Ida B. Wells and the Reconstruction of Race by James W. Davidson Essay
Ida B. Wells, an African-American woman, and feminist, shaped the image of empowerment and citizenship during post-reconstruction times. The essays, books, and newspaper articles she wrote, instigated the dialogue of race struggles between whites and blacks, while her personal narratives, including two diaries, a travel journal, and an autobiography, recorded the personal struggle of a woman to define womanhood during post-emancipation America. The novel, _THEY SAY: IDA B. WELLS AND THE RECONSTRUCTION OF RACE_ , provides an insight into how Ida B. Wells’s life paralleled that of African-Americans trying to gain citizenship and empowerment in post-slavery America.
From the beginning, Ida B. Wells was shaped by firm moral convictions and religious beliefs taught to her by her mother and father. Ida B. Wells was born to Jim and Elizabeth Wells in Holly Springs, Mississippi, on July 16, 1862. Ida B. Wells attended Shaw University until the deaths of her parents and youngest brother during the yellow fever epidemic that claimed her parents’ lives in less than a week. She mentioned in her diary that her parents would “turn in their graves” if her remaining family were to be separated, so at sixteen, she became a schoolteacher, in order to support her brothers and sisters so they would not be given to different parents and separated. Later, she began teaching in Woodstock, Tennessee, a rural community in Shelby County, but moved to Memphis when she obtained a position in the public schools in 1884.
During this year in Memphis, Ida B. Wells sued the Chesapeake, Ohio and Southwestern Railroads after she was lifted and carried out and removed from the first-class ladies’ coach by the train conductor. In December 1884 the circuit court ruled in her favor, but three years later the Tennessee Supreme Court reversed the decision. That experience prompted Ida B. Wells to write letters to Memphis weeklies and, later, to African American newspapers like the _New York Freeman_ and _Gate City Press_.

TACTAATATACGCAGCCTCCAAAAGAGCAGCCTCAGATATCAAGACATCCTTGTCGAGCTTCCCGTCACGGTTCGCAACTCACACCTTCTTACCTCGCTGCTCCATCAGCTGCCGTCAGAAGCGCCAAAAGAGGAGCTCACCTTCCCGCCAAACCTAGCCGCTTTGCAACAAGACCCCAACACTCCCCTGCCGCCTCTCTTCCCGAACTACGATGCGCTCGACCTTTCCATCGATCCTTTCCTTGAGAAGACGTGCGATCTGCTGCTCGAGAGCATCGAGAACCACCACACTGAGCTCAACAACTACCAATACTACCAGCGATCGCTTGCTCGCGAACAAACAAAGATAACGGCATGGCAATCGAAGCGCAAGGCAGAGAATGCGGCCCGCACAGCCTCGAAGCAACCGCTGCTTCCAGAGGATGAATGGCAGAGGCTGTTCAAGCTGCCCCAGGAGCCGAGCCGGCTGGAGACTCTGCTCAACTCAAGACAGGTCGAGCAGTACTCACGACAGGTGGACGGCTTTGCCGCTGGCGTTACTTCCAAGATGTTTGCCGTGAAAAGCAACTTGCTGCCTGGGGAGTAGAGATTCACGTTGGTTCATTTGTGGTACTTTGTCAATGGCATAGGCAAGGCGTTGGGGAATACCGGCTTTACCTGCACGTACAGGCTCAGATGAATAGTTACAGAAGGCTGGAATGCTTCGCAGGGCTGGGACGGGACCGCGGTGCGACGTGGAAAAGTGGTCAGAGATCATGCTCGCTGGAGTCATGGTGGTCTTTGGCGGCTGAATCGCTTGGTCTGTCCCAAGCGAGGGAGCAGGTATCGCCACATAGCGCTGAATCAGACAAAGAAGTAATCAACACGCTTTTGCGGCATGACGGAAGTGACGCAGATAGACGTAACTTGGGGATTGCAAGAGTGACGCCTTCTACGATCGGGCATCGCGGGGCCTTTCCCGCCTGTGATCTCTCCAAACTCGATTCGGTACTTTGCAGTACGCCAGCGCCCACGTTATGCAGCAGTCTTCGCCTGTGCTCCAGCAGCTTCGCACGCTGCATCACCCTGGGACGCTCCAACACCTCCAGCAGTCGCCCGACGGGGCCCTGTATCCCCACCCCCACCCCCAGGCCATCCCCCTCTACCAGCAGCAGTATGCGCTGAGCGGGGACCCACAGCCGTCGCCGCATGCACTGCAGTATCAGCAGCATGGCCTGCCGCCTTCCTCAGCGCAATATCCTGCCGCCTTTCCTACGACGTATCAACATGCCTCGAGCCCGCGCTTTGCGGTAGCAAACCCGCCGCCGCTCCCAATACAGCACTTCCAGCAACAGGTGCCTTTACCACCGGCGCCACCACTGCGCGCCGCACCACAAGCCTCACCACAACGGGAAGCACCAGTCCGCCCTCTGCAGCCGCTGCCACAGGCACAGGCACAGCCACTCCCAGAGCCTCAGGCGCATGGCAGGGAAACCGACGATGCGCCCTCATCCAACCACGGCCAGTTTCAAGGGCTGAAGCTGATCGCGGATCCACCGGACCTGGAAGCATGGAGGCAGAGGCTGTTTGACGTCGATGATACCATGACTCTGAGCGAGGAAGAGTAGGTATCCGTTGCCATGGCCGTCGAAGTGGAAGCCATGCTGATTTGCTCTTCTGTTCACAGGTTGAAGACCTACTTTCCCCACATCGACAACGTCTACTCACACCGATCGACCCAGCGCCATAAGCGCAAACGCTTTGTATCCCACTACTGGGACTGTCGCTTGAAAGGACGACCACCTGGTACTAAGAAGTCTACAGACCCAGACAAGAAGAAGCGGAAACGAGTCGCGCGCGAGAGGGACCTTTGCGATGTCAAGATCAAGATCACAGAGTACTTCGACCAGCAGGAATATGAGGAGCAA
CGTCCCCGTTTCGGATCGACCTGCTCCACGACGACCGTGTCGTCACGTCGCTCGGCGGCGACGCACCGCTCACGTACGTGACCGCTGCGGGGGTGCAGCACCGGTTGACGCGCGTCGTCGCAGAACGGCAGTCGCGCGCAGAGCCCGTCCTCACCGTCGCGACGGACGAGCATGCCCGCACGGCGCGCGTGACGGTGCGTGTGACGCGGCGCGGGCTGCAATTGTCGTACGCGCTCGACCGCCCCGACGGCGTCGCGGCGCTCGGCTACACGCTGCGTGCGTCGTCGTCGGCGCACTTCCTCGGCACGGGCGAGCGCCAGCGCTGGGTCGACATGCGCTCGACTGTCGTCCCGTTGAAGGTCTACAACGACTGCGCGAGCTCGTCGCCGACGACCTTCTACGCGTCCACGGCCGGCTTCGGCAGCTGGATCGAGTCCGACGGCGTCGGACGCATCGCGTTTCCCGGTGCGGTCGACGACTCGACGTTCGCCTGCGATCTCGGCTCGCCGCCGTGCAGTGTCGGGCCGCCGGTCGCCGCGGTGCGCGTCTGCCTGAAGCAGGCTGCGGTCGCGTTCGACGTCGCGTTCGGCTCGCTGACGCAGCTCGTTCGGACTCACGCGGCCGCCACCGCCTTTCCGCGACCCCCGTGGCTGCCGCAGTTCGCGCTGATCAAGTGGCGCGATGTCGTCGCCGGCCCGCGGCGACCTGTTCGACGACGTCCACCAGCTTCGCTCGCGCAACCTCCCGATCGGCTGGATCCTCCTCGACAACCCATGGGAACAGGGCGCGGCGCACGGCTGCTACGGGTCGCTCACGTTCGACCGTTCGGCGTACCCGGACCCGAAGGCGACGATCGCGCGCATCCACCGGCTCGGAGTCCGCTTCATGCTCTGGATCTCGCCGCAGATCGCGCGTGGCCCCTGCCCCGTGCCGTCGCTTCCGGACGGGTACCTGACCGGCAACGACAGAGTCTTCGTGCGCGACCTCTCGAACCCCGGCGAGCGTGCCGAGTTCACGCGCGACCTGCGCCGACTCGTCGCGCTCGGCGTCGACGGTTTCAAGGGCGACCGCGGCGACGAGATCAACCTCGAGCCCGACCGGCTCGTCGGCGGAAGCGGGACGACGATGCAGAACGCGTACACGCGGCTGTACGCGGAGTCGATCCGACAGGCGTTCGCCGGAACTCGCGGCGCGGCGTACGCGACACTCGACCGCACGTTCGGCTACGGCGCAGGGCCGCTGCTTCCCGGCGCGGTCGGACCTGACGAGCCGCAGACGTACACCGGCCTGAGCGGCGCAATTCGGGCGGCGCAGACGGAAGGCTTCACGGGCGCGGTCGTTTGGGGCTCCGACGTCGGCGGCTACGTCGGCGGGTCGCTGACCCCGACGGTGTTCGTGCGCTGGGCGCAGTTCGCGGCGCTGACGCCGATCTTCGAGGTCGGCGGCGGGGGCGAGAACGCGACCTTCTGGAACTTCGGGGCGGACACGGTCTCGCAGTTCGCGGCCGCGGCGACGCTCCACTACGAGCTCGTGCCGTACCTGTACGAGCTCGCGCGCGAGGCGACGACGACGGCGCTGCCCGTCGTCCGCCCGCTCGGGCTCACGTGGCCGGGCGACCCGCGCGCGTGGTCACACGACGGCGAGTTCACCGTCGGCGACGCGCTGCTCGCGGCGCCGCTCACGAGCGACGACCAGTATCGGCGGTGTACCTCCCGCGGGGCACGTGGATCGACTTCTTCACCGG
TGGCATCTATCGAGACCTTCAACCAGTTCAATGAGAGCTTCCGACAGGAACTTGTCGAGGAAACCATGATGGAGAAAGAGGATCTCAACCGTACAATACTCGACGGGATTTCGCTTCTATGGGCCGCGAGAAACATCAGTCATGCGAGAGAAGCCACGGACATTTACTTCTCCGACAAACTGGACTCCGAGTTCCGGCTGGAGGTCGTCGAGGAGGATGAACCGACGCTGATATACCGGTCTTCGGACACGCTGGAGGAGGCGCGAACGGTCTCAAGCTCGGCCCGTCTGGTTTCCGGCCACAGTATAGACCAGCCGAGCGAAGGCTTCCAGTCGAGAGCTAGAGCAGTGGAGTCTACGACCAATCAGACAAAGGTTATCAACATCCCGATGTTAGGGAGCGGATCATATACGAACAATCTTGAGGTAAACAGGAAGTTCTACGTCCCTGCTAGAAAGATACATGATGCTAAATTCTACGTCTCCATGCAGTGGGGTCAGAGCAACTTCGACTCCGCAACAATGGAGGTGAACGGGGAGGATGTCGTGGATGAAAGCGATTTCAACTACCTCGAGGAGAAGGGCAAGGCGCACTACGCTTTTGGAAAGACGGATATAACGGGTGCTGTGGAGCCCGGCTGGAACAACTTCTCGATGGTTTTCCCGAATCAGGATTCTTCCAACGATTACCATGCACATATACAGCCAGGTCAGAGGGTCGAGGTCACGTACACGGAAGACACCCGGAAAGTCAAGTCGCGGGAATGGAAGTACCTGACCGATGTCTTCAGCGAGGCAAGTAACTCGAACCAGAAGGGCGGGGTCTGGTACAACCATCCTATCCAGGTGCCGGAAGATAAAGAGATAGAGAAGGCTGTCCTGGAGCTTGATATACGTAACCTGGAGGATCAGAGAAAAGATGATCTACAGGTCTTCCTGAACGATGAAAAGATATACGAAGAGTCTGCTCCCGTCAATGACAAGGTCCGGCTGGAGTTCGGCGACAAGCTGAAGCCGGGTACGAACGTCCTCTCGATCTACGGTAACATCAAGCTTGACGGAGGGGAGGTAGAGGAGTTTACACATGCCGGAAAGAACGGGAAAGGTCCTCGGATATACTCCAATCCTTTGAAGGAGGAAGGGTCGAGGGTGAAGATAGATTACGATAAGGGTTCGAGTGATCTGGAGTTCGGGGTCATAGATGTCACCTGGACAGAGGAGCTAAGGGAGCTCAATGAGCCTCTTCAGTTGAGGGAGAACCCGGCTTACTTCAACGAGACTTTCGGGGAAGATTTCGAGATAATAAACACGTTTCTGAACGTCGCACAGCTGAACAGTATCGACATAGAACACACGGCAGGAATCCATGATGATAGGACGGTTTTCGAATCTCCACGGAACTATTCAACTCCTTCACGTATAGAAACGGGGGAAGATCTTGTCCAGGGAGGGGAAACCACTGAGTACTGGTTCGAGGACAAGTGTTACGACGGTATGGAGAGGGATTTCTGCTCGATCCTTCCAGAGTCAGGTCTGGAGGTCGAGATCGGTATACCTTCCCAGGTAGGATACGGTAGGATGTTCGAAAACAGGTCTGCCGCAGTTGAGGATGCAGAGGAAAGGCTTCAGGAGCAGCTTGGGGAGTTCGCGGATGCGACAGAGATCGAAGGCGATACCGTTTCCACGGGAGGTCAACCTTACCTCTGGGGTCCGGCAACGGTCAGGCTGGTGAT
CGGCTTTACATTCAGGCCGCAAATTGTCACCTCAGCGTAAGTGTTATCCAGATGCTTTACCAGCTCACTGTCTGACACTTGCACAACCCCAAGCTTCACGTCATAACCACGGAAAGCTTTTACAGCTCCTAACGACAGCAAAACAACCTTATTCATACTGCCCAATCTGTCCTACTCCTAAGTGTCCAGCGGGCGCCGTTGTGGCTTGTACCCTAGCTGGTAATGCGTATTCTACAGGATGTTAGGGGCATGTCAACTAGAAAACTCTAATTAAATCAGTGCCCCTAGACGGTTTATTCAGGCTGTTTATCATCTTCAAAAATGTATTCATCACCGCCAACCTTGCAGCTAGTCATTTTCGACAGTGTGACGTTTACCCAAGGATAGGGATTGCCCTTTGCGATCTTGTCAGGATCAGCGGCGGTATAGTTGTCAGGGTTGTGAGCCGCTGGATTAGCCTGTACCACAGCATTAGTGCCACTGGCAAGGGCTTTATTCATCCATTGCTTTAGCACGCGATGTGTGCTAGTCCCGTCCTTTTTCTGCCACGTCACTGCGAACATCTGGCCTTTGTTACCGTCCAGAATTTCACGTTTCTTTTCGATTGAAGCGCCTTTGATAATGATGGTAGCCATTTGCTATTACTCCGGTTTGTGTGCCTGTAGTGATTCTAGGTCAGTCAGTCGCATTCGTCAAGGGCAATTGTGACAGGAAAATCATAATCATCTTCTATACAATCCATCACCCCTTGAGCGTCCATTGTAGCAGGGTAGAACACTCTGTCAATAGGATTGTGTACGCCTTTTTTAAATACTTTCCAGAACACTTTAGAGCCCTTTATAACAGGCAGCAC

During her tenure as a writer for these papers, Ida B. Wells wrote several articles, such as “Our Women” and “Race Pride.” These articles showed that Ida B. Wells was becoming more and more focused with African-American equality and issues with prejudice, and also with gender issues as a woman living in this time, especially an African-American woman. During this time, Ida B. Wells was becoming more and more noticed for her militant attitude in her writings. She became ostracized for her outspoken nature and blunt writings. Although criticized by the white community, she began to influence other black writers to realize their need for empowerment, and they began to speak out against their injustices.
Between 1885 and 1887 Ida B. Wells kept a diary describing her struggle as a single professional woman. Ida B. Wells wrote about her life as an independent woman, committed to working, self-improvement, and uplifting the black race. She recorded acts of mob violence, such as the act of mob-lynching black men by white men, for committing lewd acts against white women. Oftentimes, there was not any sufficient evidence to prove these men guilty, and Ida B. Wells wrote about the prejudice they faced by not going through due process of law before convicted and lynched. Ida B. Wells wrote the loss of her suit against the railroad companies as well. In addition, she wrote about conferences in Kansas and Kentucky, where she was elected secretary of the Negro Press Association.
Two years later, she bought an interest in the Memphis _Free Speech and Headlight_ and became a full-time journalist in 1891. During this time, Ida B. Wells lost her teaching position in the Tennessee County School Systems because of editorials attacking inferior segregated schools. After three African-American grocers were brutally murdered by a white Memphis mob in March 1892, Ida B. Wells wrote fiery editorials urging citizens to flee the city. She talked about how the act of lynching was a racist strategy to eliminate black men by means of racism.